A few months later they pulled the same stunt on Castro, this time using clips of their conversation with Chavez to pretend to be him. Now, pulling a prank on a head of state is kind of impressive, but ultimately you're still just phoning up some old guy and insulting him. Unless, of course, the head of state in question decides to start swearing back at you, at which point you have something greater. And a minor international incident.
When Castro realized what was going on he called the DJs "shit eaters," "faggots" and, in a stunning display of ingenuity, "big faggots," along with a couple of other choice phrases before hanging up.
"Yo momma so fat, bitch cut her leg and all that came out was gravy."
So what would have been a minor, quickly forgotten event instead made international headlines, since everyone realized that only the lack of a camera on his phone saved the two DJs from getting a retaliatory photo of Castro's balls. The FCC fined the radio station $4,000, which is apparently the fine for provoking a communist leader into insulting your sexuality.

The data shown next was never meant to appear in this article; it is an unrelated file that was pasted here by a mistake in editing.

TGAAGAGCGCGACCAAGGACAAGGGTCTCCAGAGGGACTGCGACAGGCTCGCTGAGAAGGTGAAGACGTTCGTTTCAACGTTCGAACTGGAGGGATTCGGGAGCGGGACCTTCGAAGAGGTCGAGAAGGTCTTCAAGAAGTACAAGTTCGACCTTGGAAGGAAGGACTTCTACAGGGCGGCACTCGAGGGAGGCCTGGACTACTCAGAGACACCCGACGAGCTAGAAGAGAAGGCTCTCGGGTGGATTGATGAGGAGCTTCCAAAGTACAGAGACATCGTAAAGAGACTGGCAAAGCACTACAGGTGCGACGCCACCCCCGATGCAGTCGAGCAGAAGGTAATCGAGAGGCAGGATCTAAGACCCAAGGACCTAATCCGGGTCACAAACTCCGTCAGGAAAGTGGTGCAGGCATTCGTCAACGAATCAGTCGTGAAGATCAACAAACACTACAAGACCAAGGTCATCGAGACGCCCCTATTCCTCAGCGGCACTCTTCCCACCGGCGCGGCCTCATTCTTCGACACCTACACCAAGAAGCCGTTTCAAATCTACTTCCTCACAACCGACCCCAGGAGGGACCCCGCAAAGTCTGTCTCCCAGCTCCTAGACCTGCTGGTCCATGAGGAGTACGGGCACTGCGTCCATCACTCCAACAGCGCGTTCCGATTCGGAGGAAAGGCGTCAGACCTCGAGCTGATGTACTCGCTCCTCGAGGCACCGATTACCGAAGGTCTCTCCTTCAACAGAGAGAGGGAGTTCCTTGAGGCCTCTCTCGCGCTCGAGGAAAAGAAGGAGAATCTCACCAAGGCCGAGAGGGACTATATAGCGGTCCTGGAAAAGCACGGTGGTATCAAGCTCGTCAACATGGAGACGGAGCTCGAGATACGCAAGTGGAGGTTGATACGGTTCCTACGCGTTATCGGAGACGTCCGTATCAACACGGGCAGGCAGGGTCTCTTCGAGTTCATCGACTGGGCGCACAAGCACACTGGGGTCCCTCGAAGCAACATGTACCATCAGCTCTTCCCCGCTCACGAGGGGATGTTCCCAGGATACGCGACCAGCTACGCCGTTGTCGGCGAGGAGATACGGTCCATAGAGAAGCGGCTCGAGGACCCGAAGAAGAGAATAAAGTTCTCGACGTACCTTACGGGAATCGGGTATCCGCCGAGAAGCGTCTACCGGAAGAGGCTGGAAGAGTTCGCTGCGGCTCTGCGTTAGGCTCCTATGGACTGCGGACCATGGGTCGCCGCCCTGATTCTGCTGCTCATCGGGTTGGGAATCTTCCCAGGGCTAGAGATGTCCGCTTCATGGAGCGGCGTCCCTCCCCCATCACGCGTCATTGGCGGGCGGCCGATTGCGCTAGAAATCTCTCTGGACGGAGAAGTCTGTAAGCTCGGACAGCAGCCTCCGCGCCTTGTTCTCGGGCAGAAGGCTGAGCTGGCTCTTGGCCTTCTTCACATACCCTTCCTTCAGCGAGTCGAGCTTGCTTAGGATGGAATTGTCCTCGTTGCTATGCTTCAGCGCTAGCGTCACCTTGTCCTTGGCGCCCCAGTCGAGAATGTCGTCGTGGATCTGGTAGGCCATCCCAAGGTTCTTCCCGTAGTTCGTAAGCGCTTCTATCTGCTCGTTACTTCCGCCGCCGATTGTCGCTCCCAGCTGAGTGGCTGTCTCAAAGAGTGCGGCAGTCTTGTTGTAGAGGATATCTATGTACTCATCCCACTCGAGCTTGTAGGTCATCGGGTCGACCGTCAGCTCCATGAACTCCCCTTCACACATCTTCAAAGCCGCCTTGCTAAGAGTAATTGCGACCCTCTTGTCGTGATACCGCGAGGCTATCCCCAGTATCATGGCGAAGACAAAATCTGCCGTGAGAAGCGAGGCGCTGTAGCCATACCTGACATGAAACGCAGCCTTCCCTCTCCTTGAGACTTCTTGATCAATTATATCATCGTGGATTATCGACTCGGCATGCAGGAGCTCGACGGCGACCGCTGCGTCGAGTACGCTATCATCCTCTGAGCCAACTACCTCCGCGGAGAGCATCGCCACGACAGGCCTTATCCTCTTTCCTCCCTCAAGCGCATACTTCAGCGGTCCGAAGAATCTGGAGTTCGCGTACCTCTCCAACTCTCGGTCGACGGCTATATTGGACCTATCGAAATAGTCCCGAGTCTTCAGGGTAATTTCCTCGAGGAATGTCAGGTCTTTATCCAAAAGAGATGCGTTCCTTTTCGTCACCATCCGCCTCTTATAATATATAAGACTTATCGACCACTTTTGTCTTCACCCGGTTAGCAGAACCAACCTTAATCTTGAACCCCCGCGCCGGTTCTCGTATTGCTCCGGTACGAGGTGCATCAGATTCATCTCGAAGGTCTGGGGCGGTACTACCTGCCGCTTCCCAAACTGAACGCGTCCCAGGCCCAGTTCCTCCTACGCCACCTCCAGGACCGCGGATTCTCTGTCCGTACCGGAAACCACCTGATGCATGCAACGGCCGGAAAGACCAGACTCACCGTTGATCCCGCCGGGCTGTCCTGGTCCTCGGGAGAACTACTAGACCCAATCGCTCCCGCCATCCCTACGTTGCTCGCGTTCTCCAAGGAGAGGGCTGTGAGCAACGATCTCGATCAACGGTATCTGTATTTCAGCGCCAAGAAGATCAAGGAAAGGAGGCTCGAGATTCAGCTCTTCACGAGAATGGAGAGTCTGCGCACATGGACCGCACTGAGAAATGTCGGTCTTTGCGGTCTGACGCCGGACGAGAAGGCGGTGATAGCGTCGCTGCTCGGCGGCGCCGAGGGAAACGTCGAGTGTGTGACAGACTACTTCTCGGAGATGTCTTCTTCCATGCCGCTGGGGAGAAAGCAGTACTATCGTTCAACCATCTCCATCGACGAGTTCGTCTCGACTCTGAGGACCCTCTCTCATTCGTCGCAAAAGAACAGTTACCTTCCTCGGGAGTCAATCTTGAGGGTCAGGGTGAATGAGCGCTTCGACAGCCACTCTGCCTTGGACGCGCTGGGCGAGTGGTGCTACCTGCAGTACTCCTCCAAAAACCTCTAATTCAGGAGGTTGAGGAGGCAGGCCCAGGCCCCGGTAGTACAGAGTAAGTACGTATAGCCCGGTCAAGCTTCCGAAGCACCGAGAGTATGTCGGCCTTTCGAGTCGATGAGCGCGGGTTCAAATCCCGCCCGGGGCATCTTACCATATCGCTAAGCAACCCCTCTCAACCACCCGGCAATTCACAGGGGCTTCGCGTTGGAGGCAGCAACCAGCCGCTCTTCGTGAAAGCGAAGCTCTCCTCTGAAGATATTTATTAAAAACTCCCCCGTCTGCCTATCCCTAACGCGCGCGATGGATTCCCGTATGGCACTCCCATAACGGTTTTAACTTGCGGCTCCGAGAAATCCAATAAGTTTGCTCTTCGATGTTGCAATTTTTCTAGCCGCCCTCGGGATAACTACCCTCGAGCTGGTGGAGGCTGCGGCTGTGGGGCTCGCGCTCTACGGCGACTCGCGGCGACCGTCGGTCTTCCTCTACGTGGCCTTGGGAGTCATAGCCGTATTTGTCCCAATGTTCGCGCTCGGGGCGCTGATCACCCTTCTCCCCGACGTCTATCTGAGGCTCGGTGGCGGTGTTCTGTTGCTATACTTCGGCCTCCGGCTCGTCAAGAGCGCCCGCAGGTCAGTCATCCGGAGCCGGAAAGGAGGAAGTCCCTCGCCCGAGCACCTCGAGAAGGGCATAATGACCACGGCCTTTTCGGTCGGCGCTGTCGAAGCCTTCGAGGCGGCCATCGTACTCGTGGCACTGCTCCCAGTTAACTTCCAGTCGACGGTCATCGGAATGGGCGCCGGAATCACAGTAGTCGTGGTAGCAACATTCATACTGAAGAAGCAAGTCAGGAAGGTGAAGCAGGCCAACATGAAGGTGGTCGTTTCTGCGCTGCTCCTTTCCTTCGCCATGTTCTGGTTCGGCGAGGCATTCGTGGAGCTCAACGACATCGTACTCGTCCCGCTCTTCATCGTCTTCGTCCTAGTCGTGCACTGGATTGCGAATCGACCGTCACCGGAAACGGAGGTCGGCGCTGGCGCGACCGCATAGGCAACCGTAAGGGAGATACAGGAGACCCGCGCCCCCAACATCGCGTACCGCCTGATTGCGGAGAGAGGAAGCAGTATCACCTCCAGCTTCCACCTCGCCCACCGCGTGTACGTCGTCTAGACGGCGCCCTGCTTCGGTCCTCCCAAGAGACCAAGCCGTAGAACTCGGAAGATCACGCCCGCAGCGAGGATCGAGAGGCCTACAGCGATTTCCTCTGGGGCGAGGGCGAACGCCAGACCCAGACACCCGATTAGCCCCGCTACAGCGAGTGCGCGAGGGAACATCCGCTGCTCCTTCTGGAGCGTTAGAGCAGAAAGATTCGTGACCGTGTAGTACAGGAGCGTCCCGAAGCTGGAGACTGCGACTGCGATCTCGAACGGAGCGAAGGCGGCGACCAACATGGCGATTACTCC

Is there still a fine if he comes on to you?
You're All Going to Die! Haha, Not Really
Back in 1980, a local news station in Boston decided to pull the classic April Fools' joke, "Make People Flee in Fear for Their Lives."
The station reported that a volcano near Milton, Massachusetts was erupting, and the announcement was complete with stock footage of lava and a statement by then-President Carter, assembled with sound bites.
The very end of the report revealed the truth, but by that point most viewers in Milton were already trying to escape a fiery death, calling the authorities before abandoning their homes.
The producer behind the prank was fired, and the FCC got on their case for "showing library film footage without identifying it as such," which is FCC code for "What the fuck were you guys thinking?"